Just four years after a fire ripped through the Glasgow School of Art in Glasgow, Scotland, and after a series of extensive restorations for its iconic Art Nouveau library, another blaze appears to have ravaged the school beyond repair. Parts of the building will be dismantled in the coming days, after the the Glasgow City Council’s surveys revealed there was more movement in the walls than previously thought and that a collapse was likely, BBC reports.
The south facade, the most badly damaged section, will come down first. “As the process begins, it will be likely that the other walls will also need to be reduced,” said Raymond Barlow, Glasgow City Council’s head of building control. “We do not know what effect this will have on the rest of the building so I have to be clear this site remains dangerous and is becoming more dangerous. “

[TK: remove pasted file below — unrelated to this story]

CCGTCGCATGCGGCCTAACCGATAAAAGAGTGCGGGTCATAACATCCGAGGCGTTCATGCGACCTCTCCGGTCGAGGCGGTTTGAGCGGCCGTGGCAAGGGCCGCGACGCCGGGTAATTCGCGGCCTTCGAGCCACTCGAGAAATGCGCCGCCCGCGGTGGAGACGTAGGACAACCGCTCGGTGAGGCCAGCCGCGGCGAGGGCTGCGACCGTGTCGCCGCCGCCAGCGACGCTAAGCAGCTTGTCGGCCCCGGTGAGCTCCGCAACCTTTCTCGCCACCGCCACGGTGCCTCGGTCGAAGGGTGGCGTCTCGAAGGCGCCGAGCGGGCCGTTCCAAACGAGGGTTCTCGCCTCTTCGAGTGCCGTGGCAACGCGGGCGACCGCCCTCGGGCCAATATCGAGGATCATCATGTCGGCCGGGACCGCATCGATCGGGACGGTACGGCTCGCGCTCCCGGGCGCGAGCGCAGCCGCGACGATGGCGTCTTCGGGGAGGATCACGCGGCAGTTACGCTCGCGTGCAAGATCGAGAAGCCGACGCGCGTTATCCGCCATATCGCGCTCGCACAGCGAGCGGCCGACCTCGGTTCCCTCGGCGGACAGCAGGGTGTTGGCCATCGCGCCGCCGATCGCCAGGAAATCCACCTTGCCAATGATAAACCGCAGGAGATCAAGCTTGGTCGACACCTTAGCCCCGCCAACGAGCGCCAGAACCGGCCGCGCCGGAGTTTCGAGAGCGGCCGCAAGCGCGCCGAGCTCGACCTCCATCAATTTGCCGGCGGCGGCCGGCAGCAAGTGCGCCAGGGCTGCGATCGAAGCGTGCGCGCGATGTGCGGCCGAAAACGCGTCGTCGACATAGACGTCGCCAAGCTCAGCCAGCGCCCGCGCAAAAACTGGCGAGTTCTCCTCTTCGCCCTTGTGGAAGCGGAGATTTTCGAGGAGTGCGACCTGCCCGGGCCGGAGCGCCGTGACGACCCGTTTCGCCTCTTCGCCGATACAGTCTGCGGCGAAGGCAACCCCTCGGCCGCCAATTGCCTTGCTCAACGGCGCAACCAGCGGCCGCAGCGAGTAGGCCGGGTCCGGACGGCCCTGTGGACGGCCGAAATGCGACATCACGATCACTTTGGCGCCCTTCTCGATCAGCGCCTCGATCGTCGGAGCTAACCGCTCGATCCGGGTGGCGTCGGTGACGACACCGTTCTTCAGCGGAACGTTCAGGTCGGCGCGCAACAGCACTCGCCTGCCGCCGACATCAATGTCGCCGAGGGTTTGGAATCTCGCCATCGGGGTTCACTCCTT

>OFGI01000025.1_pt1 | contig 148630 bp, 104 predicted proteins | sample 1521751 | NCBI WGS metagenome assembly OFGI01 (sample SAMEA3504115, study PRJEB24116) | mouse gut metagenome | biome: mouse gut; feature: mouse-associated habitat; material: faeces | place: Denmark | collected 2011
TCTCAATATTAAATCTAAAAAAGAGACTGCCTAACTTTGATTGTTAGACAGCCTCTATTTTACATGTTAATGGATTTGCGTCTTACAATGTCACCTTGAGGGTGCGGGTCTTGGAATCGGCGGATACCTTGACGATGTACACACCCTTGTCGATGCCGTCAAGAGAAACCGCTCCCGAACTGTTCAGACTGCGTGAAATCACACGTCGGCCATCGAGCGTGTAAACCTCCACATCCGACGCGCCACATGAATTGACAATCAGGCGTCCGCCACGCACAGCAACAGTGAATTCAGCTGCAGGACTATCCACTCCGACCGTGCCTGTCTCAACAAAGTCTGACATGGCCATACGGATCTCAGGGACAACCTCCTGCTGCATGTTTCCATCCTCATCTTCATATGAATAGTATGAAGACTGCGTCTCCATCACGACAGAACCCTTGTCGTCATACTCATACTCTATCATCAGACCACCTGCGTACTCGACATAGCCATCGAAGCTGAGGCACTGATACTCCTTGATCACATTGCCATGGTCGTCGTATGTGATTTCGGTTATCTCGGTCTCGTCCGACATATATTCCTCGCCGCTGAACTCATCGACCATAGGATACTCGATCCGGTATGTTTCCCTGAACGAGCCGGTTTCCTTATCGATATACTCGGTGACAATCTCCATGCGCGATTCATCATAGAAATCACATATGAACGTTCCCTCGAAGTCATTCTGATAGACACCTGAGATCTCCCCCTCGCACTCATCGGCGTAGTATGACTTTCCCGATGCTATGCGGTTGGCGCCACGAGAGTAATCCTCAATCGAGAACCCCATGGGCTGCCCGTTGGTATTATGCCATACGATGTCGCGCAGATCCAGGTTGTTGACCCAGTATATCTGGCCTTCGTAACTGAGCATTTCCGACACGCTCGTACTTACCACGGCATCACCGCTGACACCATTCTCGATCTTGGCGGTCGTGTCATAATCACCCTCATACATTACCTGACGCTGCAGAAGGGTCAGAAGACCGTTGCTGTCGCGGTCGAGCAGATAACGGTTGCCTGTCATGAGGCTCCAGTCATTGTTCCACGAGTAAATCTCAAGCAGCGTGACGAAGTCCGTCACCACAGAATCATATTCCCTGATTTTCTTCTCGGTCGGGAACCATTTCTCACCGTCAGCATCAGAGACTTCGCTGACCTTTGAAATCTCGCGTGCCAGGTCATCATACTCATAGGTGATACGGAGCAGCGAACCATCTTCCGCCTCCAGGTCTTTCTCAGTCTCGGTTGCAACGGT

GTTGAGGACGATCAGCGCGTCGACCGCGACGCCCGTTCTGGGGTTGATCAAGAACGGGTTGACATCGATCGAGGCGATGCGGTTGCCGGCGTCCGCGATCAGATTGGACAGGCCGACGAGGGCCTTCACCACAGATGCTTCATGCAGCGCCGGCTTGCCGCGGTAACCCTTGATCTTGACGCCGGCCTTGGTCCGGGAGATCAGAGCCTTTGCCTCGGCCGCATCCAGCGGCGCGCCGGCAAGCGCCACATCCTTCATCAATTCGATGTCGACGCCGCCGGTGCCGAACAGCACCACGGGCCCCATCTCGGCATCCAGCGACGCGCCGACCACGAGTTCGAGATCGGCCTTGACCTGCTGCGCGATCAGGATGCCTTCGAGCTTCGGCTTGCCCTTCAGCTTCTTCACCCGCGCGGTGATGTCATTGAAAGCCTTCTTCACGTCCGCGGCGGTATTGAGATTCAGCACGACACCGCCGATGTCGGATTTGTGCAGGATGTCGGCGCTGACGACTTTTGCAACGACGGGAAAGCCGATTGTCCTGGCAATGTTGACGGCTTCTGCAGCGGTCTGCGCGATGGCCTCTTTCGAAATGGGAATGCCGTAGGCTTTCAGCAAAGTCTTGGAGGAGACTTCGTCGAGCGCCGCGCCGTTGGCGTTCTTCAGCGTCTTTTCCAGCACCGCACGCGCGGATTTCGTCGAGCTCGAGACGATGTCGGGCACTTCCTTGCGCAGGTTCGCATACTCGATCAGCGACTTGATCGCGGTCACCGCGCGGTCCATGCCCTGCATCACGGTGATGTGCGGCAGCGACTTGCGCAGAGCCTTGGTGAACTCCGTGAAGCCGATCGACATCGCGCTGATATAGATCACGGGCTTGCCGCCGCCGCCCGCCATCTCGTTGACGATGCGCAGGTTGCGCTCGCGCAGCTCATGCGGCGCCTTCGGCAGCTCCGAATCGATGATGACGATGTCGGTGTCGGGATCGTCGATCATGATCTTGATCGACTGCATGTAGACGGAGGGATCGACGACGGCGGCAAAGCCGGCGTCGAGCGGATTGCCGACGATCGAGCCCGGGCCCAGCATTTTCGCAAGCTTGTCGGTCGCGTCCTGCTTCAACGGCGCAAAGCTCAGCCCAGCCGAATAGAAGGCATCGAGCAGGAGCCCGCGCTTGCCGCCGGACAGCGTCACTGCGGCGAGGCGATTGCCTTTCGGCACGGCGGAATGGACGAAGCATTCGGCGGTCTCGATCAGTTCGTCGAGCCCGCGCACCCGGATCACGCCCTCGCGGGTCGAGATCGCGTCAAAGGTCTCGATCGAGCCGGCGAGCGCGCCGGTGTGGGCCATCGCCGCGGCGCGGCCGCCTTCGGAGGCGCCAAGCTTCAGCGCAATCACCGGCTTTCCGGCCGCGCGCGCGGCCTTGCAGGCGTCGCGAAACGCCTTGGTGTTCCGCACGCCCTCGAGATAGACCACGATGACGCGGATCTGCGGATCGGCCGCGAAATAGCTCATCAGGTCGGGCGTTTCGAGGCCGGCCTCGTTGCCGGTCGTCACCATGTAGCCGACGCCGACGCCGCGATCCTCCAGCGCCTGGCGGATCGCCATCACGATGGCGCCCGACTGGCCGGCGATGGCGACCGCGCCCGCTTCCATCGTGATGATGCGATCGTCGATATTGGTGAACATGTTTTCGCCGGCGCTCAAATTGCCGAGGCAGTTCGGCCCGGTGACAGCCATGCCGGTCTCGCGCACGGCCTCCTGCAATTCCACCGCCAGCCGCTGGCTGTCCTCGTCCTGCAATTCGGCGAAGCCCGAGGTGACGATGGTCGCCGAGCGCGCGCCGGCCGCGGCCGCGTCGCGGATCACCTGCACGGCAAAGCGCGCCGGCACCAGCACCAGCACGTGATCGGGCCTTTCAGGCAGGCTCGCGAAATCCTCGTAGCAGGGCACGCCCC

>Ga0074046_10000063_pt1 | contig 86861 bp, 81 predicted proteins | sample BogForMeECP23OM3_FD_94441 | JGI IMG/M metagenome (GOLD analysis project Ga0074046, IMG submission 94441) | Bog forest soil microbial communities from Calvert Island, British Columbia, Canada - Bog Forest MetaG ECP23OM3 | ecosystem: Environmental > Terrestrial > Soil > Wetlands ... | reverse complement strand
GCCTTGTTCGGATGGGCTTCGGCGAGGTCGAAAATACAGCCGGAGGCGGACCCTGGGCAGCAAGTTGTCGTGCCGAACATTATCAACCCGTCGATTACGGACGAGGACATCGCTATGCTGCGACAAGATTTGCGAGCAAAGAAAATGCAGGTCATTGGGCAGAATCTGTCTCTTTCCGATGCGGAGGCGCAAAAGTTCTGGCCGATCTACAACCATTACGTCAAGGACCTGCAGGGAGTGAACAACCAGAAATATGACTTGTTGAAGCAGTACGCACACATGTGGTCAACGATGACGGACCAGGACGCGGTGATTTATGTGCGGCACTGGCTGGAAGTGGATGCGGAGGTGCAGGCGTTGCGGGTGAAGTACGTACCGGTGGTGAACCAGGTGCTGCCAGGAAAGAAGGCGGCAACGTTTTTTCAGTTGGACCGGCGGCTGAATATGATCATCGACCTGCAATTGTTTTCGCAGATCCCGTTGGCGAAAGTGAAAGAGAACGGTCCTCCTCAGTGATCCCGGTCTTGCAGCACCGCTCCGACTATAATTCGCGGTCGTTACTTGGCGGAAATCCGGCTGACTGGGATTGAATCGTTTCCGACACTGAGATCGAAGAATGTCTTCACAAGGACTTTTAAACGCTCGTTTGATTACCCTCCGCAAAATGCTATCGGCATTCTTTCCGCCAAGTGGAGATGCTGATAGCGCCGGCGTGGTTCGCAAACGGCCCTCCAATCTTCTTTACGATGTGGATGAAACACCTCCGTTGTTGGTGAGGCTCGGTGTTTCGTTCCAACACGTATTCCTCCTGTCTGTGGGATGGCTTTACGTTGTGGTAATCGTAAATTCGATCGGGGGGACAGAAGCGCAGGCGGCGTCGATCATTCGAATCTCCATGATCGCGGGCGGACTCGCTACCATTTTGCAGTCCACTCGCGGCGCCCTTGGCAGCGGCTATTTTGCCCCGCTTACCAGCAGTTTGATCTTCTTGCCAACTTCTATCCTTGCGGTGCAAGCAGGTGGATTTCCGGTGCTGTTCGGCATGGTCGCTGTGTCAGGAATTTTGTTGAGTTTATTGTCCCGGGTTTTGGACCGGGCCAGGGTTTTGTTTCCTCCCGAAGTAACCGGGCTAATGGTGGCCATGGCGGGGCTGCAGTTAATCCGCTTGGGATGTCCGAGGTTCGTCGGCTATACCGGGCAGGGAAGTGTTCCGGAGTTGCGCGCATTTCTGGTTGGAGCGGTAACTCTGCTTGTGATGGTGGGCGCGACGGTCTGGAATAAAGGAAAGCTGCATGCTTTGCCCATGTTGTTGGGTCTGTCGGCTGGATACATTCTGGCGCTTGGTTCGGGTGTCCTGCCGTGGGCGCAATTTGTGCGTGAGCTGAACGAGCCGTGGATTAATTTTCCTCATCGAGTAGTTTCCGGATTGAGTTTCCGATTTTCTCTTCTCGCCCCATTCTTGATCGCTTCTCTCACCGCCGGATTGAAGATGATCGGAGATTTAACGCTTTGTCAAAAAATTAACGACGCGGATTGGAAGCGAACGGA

The most recent fire occurred on Friday night, June 15. A total of 120 firefighters and 20 fire engines were at the scene, trying to tame the conflagration. Fortunately, no one was injured during the fire. Still, the historic building, which was designed by Scottish architect Charles Rennie Mackintosh and completed in 1909, appeared to have been gutted.
A cause has not yet been identified, but assistant chief officer David McGowan said that a “comprehensive and professional” investigation is underway.
The restoration project after the first blaze clocked in at about 35 million British pounds, or $46.3 million, and was expected to be completed this year. According to The Scotsman, Billy Hare, a professor in construction management at Glasgow Caledonian University, estimated that rebuilding the school would cost upward of 100 million British pounds ($132.4 million).
“It is sadly questionable what, if anything, will be left that could be salvaged, restored or recreated after this fire,” Hare said.